Resolution of sclerosing encapsulating peritonitis in a young dog
24 Feb 2020
Isaac, I., Carrera, I., Marti, J., DiBella, A.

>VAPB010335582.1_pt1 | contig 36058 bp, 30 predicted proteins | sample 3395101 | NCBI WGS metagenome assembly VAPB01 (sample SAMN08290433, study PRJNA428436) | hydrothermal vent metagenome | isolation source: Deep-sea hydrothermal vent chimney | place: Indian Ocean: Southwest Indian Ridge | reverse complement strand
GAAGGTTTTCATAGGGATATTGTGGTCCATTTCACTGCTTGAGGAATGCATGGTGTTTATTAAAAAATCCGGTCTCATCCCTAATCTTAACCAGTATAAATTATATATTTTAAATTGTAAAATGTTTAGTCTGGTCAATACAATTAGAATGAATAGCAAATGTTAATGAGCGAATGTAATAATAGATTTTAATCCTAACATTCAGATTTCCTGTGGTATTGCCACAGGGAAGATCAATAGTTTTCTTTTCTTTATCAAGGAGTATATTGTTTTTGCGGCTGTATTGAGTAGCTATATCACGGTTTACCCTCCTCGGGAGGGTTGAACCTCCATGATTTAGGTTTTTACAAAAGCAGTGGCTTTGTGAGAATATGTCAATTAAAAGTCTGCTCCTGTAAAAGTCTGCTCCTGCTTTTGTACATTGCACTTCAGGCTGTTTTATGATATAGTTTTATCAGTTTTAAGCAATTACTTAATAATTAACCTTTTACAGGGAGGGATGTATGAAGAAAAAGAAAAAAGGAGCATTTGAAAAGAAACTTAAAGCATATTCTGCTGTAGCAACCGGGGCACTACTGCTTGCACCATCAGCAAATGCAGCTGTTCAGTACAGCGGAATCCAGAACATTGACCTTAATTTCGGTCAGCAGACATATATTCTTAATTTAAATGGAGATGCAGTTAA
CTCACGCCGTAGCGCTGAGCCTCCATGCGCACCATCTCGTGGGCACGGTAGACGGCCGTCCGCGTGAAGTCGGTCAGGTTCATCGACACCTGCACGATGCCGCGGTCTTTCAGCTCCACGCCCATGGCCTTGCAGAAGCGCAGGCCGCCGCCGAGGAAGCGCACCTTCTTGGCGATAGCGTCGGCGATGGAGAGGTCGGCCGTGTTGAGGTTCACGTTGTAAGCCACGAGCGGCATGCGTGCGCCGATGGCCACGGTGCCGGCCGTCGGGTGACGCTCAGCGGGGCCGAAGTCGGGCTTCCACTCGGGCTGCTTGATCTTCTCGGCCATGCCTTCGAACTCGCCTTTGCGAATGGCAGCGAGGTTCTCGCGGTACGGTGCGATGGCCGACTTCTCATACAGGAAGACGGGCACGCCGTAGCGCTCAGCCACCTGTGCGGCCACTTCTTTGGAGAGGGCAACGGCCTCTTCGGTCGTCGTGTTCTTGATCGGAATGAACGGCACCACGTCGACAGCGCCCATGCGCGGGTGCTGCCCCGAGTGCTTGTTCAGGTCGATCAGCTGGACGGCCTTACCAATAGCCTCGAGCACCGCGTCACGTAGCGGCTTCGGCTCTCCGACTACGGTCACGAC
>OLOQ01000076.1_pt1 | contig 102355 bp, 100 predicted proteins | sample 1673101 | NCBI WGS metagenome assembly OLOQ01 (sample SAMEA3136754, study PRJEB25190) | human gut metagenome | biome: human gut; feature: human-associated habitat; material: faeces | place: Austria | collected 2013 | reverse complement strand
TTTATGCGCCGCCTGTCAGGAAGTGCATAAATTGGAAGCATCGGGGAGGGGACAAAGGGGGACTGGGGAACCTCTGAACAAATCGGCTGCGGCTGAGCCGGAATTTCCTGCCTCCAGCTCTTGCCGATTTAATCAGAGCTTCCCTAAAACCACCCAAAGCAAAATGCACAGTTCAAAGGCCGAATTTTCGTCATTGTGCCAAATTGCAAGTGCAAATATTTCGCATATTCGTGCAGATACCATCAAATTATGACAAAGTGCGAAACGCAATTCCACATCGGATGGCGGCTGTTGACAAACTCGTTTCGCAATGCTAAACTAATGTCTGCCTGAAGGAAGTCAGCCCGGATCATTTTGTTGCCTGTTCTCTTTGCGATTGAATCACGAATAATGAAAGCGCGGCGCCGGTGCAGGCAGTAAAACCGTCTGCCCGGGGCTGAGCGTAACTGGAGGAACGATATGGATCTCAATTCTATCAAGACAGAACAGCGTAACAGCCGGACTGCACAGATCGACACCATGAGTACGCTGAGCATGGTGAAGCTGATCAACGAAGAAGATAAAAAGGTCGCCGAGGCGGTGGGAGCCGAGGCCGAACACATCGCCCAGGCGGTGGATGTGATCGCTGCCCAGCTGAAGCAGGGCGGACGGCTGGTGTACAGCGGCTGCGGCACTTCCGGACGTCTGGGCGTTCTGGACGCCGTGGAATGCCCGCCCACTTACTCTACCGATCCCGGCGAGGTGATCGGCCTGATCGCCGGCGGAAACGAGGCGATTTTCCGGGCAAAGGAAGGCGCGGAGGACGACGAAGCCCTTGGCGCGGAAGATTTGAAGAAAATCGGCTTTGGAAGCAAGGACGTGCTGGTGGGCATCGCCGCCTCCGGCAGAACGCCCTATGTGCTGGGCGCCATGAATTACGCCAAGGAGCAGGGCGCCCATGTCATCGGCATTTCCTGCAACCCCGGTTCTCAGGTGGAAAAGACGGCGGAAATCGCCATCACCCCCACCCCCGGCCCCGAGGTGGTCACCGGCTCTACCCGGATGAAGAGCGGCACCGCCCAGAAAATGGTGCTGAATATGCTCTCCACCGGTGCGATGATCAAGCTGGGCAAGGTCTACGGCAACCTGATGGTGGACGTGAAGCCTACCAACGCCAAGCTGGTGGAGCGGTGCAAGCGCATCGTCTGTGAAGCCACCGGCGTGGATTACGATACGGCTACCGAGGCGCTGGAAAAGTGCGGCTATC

An eight-month-old Labrador retriever presented with abdominal effusion. Abdominal ultrasonography revealed significant free fluid and a linear hyperechoic band surrounding the abdominal organs. CT showed the gastrointestinal organs to be located centrally, enclosed by a thin, hyperattenuating enhanced band with no peritoneal effusion in this region. Surgery was performed to obtain biopsies for diagnostic purposes. Histopathology revealed granulation tissue with reactive fibroblasts, lymphoplasmacytic inflammation and neovascularisation; these findings were consistent with the diagnosis of secondary sclerosing encapsulating peritonitis. The patient responded well to treatment with tamoxifen, prednisolone and spironolactone. Four months later, follow-up abdominal ultrasonography revealed a small volume of free fluid. However, there was a mild adverse reaction to tamoxifen, causing protrusion of the penis and attraction of other dogs. Two and a half years after diagnosis, the patient continued to have good quality-of-life with no clinical signs or relapse.